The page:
Ace Ventura: Pet Detective Made Jim Carrey a Household Name 30 Years Ago

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In Hollywood, anyone can transform from a complete nobody to a bona fide superstar overnight. Think about that. At one point, no one knew anything about Jim Carrey. Then, poof! He emerges as one of the greatest comedians of our time.

Thirty years ago, I walked into a dark theater hesitantly to see Ace Ventura: Pet Detective, unaware of Carrey, but I became an instant fan. “Don’t start talking like that guy,” Dad said, already annoyed at the phrase, “All righty then” by the time we returned to our hotel. Like so many others, I couldn’t help myself. Jim Carrey’s stellar performance stuck with me.

In the years that followed, it seemed like everyone wanted to be like Ace. It was quite a phenomenon. For a brief period, Ace Ventura: Pet Detective became the must-see movie among kids aged 10 to 16. It was a wacky comedy that was too risqué for our mothers, but not so much that it stopped us from watching it repeatedly.

I just realized I’ve never owned the film. Ever. Not on VHS, DVD, Blu-ray, or digital. My mom hated Carrey, especially after watching him pretend to suck on a woman’s breast in Liar, Liar. By the time I was old enough to collect my own video library, Ace was firmly in the rearview mirror, replaced by Ron Burgundy, Seth, and Evan.

All these years later, Ace annoys me more than he makes me laugh. I’m older, more grumpy, and less captivated by the film’s outrageous humor. In 1994, this was all fresh. Now, three decades and a zillion imitators later, Ace feels like a relic from an era far, far away, a time when talking out of your butt felt edgy and rebellious rather than juvenile.

It only took 30 years for me to see the film my dad saw in 1994.

Yet, I wholeheartedly recommend Ace Venture: Pet Detective because the film catapulted Jim Carrey into the spotlight.

Before his breakout, Carrey made guest appearances in several movies, including Peggy Sue Got Married, Earth Girls Are Easy, and The Dead Pool. He also had a successful stint on In Living Color from 1990-94 as the lone “white guy.” Carrey’s talent was evident in characters like Fire Marshall Bill and the Karate Instructor. You couldn’t take your eyes off him. He gained popularity as a stand-up comedian known for his celebrity impressions. However, when he decided to diversify his routine, audiences scoffed.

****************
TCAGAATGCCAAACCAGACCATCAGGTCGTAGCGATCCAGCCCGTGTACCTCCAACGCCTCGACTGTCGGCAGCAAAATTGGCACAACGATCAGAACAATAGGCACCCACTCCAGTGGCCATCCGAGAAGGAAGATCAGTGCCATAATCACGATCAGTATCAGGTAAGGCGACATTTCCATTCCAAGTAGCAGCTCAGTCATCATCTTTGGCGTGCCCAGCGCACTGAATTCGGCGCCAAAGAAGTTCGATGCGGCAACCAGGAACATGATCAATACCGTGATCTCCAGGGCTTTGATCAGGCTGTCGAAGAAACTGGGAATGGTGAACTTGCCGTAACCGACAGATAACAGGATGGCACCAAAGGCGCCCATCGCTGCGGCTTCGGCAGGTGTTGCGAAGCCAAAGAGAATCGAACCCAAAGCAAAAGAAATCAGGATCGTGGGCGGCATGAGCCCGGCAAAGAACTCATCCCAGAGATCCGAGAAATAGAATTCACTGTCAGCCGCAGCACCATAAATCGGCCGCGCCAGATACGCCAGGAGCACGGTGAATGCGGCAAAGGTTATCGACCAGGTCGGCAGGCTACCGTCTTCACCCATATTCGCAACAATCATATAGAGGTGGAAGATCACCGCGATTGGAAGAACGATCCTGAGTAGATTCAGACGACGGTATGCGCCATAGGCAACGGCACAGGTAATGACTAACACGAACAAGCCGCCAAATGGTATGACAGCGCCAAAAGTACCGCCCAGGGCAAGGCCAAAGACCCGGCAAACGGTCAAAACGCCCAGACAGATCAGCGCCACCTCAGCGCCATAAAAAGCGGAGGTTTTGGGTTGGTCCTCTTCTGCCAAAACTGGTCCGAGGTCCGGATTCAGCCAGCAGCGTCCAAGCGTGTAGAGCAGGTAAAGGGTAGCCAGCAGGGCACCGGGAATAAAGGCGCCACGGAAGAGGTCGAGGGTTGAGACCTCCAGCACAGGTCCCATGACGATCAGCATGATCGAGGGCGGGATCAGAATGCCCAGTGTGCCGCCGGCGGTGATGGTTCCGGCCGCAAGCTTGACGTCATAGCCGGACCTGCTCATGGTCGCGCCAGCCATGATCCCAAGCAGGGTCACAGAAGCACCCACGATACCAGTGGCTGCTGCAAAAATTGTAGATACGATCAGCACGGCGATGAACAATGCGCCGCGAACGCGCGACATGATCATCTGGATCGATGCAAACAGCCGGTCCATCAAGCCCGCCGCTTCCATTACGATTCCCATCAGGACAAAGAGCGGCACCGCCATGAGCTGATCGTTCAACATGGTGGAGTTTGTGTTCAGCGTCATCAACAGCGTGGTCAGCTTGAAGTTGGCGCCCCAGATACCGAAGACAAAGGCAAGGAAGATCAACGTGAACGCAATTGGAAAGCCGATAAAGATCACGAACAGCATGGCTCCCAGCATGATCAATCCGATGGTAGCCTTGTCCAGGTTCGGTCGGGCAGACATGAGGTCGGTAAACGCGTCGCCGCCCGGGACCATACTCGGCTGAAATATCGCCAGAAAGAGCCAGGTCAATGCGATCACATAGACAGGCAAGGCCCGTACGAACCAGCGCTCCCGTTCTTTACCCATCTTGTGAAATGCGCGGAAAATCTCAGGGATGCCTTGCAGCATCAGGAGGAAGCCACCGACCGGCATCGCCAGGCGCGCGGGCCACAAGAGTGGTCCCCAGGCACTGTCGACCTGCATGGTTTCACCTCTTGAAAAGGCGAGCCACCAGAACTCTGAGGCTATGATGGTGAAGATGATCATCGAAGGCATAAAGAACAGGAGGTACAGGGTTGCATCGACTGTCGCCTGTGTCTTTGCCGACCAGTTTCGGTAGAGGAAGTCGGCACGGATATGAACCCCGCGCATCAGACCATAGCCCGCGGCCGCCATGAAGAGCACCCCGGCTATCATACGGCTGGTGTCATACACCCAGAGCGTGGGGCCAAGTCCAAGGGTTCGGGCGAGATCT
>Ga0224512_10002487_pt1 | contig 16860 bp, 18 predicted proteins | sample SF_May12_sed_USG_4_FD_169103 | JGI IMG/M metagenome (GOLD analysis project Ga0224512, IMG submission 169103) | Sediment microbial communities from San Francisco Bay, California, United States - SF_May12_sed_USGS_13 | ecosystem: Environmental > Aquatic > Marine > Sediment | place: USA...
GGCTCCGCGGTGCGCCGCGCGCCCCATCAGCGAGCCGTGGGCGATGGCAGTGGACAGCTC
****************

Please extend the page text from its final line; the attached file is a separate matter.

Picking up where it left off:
“Some nights it was a melee, literally, where I’d be standing trying to defend myself for what I was doing,” Carrey told 60 Minutes. “People would be screaming at me to do my old act and getting actually violent and angry at me.” 

Luckily, his performance on In Living Color caught the attention of producer James G. Robinson, who cast him as Ace Ventura—but only after everyone from Rick Moranis to Whoopi Goldberg turned down the role. Robinson struck gold. What could have turned into a forgettable comedy turned into a forgettable comedy with an unforgettable performance. 

Notes Lane Vasquez in an article published on The Things: “Instead of letting Ventura become a ‘bumbling idiot’ as the script indicated, Jim transformed him into a quirky yet intelligent pet detective. Carrey’s influence is also what resulted in the phrase ‘all righty then’ featuring heavily in the film.”

Carrey’s contributions save the picture. He never misses a beat.

“Jim is an incredible improviser,” director Tom Shadyac explained during a Reddit Q&A. “He’s flat-out a genius when it comes to creating fresh moments during a scene. And yes, he improvises a LOT. But that’s always AFTER he’s thought about the script from every angle. So he does his homework, considers every written choice, acts the written choice for us, then is free to let it rip!”

Roger Ebert was less kind. In his review published in 1994, the late critic compared Carrey’s antics to Jerry Lewis, meant to appeal to “real little kids.” 

“Carrey plays Ace as if he’s being clocked on an Energy-O-Meter, and paid by the calories expended,” he wrote. “He’s a hyper goon who likes to screw his mouth into strange shapes while playing variations on the language.”

As an adult, I’m inclined to agree. Ace Ventura is not a great movie, but Jim Carrey’s performance is top-tier. His skill in rising above the material enhances the overall production, a pattern he would consistently uphold throughout his career, evident in films such as The Grinch and Sonic the Hedgehog.

Ditto with Liar, Liar, Bruce Almighty, Fun with Dick and Jane, and The Mask, all by-the-numbers comedies bolstered by a brilliant superstar. Personally, I think Carrey’s best outright comedy is Dumb and Dumber, a film that is further enhanced by the creative touch of the Farrelly Brothers. The actor even makes Ace Ventura’s sequel, When Nature Calls, watchable. He’s pitch-perfect in the role, but that’s probably because Carrey, as we would later discover, is an outstanding actor.

The Cable Guy, The Truman Show, Man On the Moon, Eternal Sunshine of the Spotless Mind, and the TV series Kidding are remarkable examples of Carrey’s brilliance. He should have an Oscar by now.

Although Jim Carrey hasn’t had a major hit in recent years without Sonic, he is still a fascinating and unconventional celebrity who has used his fame to take on unique projects. Some of them have been successful, while others have not. However, it is safe to say that he has achieved a level of success that many people (including myself) only dream of.

And it all started with a pet detective literally talking out of his ass 30 years ago. Say what you will about Ace Ventura, but this silly comedy delivered one of the great actors of our time. “Alllllll righty then.”

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